Journal of Pharmaceutical Negative Results

ORIGINAL ARTICLE
Year
: 2011  |  Volume : 2  |  Issue : 1  |  Page : 39--41

Quality of reporting of descriptive and inferential statistics in negative studies published in Indian medical journals


Jaykaran1, Deepak Saxena2, Preeti Yadav1, ND Kantharia1, Paresh Solanki1,  
1 Department of Pharmacology, Govt. Medical College, Surat, India
2 Department of Community Medicine, Govt. Medical College, Surat, India

Correspondence Address:
Jaykaran
Department of Pharmacology, Govt. Medical College, Surat
India

Abstract

Aims and Objectives : It is observed that negative studies published in medical journals are underpowered to detect the actual difference between the groups, but no data are available on the quality of the statistics reported in these studies. Therefore, this study was carried out with aim of evaluating negative studies published in Indian medical journals for adequacy of reporting of descriptive and inferential statistics. Materials and Methods : All the original articles published in 14 Pubmed-indexed Indian medical journals were analyzed to determine whether the study was negative or positive. All the negative studies were analyzed for correctness of the descriptive statistics and inferential statistics. The types of data and statistical methods were also noted down. Descriptive statistics was used and values were expressed as frequency, percentages and confidence interval. Results : Incorrect descriptive statistics was mentioned in 15 (28.8%, 95% CI 18.3-42.2%) studies. Information related to assumptions of statistical tests were mentioned in only two (3.8%, 95% CI 1.0-12.9%) articles. Inappropriate/incorrect statistical tests was used in 22 (42.3%, 95% CI 29.8-55.8%) studies. The most common reason for inappropriate reporting of descriptive statistics was use of mean and SD for description of ordinal data. The most common reason for incorrect statistical test was use of parametric test for ordinal data. The most common statistical test was the t-test. Conclusion : Negative studies published in prominent Indian medical journals are statistically weak, and readers critically analyze these studies before making any opinion based on them.



How to cite this article:
Jaykaran, Saxena D, Yadav P, Kantharia N D, Solanki P. Quality of reporting of descriptive and inferential statistics in negative studies published in Indian medical journals.J Pharm Negative Results 2011;2:39-41


How to cite this URL:
Jaykaran, Saxena D, Yadav P, Kantharia N D, Solanki P. Quality of reporting of descriptive and inferential statistics in negative studies published in Indian medical journals. J Pharm Negative Results [serial online] 2011 [cited 2020 Apr 1 ];2:39-41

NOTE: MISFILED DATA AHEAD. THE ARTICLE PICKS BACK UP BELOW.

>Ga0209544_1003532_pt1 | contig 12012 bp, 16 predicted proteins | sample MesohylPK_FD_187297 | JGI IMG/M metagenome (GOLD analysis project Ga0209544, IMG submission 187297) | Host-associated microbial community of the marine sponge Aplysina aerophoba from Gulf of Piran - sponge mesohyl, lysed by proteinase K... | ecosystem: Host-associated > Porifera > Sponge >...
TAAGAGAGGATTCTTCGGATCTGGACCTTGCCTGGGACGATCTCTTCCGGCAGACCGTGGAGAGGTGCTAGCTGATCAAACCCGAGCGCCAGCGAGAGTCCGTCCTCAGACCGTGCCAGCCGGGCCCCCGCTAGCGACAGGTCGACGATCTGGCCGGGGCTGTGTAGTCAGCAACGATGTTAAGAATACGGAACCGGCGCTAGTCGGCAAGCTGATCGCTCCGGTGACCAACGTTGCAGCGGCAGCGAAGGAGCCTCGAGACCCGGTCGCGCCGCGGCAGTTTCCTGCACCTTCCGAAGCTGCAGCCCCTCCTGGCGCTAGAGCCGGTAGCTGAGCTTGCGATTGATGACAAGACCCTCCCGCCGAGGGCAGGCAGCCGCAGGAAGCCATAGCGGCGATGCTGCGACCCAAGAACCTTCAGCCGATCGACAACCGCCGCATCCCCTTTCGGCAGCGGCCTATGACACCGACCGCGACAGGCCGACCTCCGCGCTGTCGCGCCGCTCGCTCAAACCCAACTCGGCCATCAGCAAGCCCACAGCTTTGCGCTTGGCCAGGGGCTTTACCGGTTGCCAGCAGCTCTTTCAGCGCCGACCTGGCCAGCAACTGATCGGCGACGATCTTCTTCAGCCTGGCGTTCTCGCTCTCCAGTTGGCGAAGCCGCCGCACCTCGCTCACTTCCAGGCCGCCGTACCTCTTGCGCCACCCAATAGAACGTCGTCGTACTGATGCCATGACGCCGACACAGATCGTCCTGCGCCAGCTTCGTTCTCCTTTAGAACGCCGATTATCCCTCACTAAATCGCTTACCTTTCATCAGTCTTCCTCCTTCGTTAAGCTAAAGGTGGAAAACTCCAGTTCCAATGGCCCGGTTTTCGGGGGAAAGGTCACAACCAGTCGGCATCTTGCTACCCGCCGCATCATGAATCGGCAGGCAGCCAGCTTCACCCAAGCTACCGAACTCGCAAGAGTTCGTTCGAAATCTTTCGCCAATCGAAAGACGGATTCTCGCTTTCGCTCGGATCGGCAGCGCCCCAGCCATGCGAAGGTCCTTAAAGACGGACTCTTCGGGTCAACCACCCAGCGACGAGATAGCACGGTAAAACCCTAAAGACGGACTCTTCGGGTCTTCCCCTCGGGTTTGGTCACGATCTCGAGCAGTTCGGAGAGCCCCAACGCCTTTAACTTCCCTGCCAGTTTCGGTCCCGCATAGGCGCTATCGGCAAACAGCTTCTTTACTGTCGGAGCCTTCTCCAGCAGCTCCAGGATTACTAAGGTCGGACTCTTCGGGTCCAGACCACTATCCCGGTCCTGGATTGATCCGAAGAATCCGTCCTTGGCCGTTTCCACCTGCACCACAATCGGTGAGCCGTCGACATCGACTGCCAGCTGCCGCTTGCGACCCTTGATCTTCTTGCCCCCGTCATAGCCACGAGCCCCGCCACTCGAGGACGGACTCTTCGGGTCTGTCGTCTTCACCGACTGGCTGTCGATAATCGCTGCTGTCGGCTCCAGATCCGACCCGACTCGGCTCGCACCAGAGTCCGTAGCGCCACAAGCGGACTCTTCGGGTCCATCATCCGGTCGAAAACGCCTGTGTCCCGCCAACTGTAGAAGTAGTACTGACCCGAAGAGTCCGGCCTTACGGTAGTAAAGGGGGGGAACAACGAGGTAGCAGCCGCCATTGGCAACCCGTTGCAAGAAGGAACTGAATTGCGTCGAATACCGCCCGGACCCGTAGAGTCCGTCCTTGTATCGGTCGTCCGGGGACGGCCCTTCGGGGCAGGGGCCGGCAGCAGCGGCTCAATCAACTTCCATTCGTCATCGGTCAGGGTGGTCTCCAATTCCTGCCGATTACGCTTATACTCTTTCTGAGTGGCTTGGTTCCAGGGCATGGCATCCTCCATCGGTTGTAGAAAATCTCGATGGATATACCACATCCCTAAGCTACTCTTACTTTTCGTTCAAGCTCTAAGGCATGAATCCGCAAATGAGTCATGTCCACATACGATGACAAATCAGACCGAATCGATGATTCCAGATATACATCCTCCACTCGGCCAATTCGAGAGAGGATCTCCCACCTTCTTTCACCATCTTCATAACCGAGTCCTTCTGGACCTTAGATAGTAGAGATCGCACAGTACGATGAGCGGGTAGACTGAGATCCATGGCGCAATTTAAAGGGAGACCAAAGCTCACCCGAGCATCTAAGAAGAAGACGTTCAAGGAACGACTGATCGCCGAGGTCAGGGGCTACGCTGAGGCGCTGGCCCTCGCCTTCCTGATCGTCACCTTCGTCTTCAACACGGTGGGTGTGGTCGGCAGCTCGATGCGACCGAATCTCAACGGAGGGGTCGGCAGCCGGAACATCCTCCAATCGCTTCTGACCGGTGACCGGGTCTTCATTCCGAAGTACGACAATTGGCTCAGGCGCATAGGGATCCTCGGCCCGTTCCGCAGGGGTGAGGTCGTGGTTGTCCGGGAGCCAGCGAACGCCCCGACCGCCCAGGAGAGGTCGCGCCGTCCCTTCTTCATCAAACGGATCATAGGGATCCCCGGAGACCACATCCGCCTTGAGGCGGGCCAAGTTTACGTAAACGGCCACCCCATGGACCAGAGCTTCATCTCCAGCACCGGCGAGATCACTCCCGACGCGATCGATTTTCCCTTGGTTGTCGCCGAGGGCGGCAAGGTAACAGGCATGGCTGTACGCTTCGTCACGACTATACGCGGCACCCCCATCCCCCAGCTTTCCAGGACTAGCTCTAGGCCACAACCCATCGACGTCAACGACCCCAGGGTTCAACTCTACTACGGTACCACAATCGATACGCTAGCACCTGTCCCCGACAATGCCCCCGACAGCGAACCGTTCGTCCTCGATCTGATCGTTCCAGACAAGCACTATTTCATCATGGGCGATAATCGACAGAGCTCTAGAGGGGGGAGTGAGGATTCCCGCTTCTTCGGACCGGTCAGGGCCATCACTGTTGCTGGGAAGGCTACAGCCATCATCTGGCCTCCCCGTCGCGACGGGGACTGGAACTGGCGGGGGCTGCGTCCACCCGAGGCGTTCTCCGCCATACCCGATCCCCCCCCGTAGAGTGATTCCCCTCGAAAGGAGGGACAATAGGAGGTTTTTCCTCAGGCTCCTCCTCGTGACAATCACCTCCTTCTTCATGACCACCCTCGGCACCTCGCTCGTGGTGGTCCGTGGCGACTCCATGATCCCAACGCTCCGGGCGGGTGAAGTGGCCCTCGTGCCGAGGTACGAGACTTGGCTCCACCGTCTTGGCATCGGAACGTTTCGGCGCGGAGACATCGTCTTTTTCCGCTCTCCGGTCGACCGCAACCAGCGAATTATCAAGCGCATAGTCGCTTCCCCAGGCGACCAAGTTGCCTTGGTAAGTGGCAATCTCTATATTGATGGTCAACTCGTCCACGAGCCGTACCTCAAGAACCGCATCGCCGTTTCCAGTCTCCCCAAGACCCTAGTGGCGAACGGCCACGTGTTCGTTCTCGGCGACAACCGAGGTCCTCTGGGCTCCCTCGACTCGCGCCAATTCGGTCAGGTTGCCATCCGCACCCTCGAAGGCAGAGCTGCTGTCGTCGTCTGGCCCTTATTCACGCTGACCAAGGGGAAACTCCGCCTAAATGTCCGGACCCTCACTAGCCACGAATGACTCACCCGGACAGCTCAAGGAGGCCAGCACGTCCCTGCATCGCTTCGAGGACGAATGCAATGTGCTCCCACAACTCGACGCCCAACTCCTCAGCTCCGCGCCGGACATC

Available from: http://www.pnrjournal.com/text.asp?2011/2/1/39/82981


Full Text

 Introduction



Studies that failed to disprove the null hypothesis are called as "negative studies." In an editorial written in the Journal of Pharmaceutical Negative Results (JPNR), it is mentioned that the "main aim of the journal is to publish negative results so that newer generation of researchers should not waste their time and money repeating the same studies and finding the same unpublishable results." [1] Thus, labeling a study as a negative study is a work of great responsibility as once the negative study is published, it will discourage other researchers to work for the same study question. Here, it is very important to understand that to conclude a hypothesis beyond doubt, the study should be methodologically strong. [2] Therefore, when a study concludes that there is "no significant difference," than this study should be strong enough to conclude the same. These studies should have enough power/sample size to find the worthwhile difference if it exists. [3] But, it is observed that most of the negative studies published in medical journals are underpowered to find the difference between the groups. [4],[5] Hence, conclusions made in these studies cannot be considered valid. It is also important to report the power/sample size, confidence interval, etc. in published articles so that a reader can evaluate the study for its validity by using these parameters, but it is also observed that most of the negative studies published in medical journals are poor in adequate reporting of these parameters. [6] Not only should the power/sample size calculation be done adequately but also the correct statistics should be used in the analysis of data in these studies. Various studies carried out for the statistics evaluation in the published literature concluded that incorrect statistics is not an uncommon phenomenon. [7] But, no such data are available specifically for negative studies published in Indian medical journals and, thus, this study was designed with the aim of evaluation of negative studies published in Indian medical journals for correctness of inferential and descriptive statistics reported in them.

 Materials and Methods